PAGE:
The nights were cold.
The nights weren’t pleasant.
But when it came to a ride to the top of Mount Kwakunui in South Australia, none of that mattered.
On a crisp February morning in 2017, 20-year-old Ryan was heading up Mt Kwakaunui in an effort to break the Guinness World Record for most consecutive hours on a cold mountain bike.
Ryan and his girlfriend Katie were on their way to the summit when they heard the noise of an avalanche.
They were headed up to the edge of the mountain.
The pair could hear a loud crash and the sound of someone being thrown down a steep slope.
“It was just like I’d never experienced anything like that before,” Ryan said.
The next day, Ryan and Katie were back at their cabin in Darwin to do the final adjustments to their bikes and pack up.
The couple said they’d never been so prepared to go to the peak of the world.
“I’m not even in a position where I’ve done this before,” he said.
“We’re just going to go for it.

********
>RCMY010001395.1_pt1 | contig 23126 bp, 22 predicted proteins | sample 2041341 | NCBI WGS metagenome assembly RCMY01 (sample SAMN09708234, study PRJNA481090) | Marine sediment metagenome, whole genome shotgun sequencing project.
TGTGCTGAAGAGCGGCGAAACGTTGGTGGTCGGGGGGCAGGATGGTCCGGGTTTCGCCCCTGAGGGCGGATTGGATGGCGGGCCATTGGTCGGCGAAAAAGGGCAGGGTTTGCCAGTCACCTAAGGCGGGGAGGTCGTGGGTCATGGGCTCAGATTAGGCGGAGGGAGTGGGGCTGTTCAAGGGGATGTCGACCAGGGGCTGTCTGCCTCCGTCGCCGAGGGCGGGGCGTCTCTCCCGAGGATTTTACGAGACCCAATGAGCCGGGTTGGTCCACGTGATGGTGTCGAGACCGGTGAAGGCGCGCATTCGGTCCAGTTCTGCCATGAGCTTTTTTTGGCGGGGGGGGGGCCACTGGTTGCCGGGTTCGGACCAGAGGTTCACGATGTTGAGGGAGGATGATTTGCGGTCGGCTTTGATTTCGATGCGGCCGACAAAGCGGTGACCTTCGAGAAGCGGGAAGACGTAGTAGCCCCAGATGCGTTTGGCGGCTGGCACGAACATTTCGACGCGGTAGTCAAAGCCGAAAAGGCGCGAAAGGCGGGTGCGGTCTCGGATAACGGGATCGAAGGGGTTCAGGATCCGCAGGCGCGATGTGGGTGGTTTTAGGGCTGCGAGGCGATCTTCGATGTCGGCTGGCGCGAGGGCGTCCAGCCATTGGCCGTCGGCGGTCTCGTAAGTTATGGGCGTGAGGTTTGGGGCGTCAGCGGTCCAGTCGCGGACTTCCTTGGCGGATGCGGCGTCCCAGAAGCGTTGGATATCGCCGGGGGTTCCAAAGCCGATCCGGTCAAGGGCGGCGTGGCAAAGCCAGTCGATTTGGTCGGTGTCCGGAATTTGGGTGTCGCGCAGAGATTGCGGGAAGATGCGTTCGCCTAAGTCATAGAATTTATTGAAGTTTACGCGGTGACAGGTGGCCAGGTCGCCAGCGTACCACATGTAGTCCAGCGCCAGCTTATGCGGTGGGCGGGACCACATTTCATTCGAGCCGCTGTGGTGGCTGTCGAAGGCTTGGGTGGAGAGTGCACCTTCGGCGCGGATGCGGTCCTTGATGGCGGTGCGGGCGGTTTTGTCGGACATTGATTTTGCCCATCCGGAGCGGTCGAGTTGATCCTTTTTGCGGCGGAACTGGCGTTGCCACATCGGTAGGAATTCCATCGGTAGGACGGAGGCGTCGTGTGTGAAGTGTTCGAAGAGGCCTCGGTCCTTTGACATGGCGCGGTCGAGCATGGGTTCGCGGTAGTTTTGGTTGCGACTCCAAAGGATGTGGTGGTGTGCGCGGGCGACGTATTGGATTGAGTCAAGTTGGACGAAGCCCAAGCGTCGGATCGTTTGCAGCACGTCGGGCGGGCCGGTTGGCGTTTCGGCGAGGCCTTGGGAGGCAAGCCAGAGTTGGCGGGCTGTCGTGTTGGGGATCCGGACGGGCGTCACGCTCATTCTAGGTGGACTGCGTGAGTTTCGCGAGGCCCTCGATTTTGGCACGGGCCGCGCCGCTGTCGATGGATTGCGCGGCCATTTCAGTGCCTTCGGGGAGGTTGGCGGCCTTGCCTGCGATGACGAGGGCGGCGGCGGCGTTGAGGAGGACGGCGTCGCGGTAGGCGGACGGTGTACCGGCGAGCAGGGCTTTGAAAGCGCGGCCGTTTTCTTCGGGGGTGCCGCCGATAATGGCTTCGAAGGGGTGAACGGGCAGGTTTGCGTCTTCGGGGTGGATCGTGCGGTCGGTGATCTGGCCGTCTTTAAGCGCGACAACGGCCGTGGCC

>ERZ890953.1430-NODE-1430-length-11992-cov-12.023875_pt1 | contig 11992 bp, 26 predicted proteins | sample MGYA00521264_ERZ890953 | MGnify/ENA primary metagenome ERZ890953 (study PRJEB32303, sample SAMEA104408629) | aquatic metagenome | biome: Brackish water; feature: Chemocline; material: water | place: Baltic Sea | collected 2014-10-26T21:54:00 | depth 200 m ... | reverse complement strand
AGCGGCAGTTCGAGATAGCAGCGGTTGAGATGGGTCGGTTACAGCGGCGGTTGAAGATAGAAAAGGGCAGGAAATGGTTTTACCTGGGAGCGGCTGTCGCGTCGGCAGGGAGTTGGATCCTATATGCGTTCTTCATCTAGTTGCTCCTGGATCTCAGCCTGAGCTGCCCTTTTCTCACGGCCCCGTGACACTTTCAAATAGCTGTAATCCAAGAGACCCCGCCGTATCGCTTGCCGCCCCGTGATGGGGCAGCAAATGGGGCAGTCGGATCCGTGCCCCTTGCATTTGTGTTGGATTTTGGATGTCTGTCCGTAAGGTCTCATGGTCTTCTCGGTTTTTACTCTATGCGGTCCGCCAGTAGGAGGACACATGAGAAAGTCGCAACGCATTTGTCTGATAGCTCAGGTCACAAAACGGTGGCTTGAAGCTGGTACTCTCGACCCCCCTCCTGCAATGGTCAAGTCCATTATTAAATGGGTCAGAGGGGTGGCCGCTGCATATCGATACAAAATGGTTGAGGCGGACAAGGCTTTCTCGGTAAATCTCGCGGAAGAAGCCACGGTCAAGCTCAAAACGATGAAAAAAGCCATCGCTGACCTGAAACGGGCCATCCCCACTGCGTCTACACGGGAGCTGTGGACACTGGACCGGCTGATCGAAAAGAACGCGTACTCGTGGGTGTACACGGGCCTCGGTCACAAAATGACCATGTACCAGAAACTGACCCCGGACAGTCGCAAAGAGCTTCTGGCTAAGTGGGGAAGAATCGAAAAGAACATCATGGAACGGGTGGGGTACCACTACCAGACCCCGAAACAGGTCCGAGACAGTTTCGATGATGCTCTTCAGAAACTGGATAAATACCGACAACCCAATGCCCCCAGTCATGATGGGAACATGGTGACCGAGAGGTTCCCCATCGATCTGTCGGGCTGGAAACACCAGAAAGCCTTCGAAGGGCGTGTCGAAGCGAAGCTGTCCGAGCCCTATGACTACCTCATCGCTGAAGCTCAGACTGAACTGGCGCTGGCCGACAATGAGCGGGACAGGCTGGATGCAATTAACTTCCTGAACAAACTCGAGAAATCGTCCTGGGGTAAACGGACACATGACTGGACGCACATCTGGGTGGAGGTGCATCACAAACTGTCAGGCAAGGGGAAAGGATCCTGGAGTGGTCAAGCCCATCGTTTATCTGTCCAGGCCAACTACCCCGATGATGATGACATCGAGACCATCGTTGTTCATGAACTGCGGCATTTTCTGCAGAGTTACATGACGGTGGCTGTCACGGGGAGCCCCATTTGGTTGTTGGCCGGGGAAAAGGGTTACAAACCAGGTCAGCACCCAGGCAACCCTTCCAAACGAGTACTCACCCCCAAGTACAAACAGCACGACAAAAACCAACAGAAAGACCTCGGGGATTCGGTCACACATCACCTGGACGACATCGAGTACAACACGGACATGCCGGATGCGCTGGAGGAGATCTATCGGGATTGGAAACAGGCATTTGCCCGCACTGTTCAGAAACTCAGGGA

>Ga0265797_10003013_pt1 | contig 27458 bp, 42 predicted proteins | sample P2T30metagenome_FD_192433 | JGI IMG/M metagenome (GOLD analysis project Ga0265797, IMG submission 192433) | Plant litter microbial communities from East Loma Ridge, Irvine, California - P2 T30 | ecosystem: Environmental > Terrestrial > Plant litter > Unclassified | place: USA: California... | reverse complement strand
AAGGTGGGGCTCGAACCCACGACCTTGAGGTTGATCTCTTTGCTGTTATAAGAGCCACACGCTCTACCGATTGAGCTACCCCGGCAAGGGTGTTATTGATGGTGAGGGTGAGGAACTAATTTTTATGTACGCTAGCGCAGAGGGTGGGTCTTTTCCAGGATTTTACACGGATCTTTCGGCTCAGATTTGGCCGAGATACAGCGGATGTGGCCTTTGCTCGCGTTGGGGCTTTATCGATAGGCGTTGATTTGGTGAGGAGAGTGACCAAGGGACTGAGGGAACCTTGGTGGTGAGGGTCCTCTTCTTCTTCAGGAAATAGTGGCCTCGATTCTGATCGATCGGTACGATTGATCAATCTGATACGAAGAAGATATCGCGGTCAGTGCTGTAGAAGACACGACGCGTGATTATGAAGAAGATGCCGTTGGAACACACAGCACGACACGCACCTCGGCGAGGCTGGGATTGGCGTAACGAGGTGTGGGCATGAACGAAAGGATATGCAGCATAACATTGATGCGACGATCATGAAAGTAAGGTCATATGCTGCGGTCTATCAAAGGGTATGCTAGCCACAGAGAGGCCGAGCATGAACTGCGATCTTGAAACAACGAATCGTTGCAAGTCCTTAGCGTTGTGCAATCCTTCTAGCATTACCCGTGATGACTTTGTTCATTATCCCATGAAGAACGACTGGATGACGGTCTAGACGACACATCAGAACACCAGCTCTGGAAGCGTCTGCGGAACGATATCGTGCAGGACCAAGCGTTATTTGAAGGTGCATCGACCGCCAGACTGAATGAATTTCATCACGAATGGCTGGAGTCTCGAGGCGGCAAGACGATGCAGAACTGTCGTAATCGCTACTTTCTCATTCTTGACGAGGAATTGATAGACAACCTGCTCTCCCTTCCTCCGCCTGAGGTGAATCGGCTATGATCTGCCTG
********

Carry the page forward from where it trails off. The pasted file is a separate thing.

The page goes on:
It’s not really a challenge, but if you do it the right way, you can do it.”
Ryan and Katie’s ride was their third time riding the mountain on February 10.
The next day they would do it again.
“The last one was really crazy, we were really nervous and excited and nervous, but we managed to get it done,” he says.
The experience was similar to the way Ryan describes it now.
“Getting out on a snowboard and just enjoying the snow, and that was it,” he explains.
“A couple of days later, we did the same thing, just a bit more relaxed, and it just felt like a natural thing to do.”
Ryan says it was the first time he had ever ridden on a winter day.
“There were times where it was so cold that we had to turn our jackets inside out and cover up because we didn’t know if it was going to rain,” he recalls.
“But it was just a really fun experience.”
Ryan said the snowboarding experience gave him an insight into what life would be like for someone who lives in a town with a ski resort.
“You’re just so aware of what’s around you and you really get the sense that you’re living in a world that’s a lot colder than you are,” he explained.
“For me, it was kind of like that.”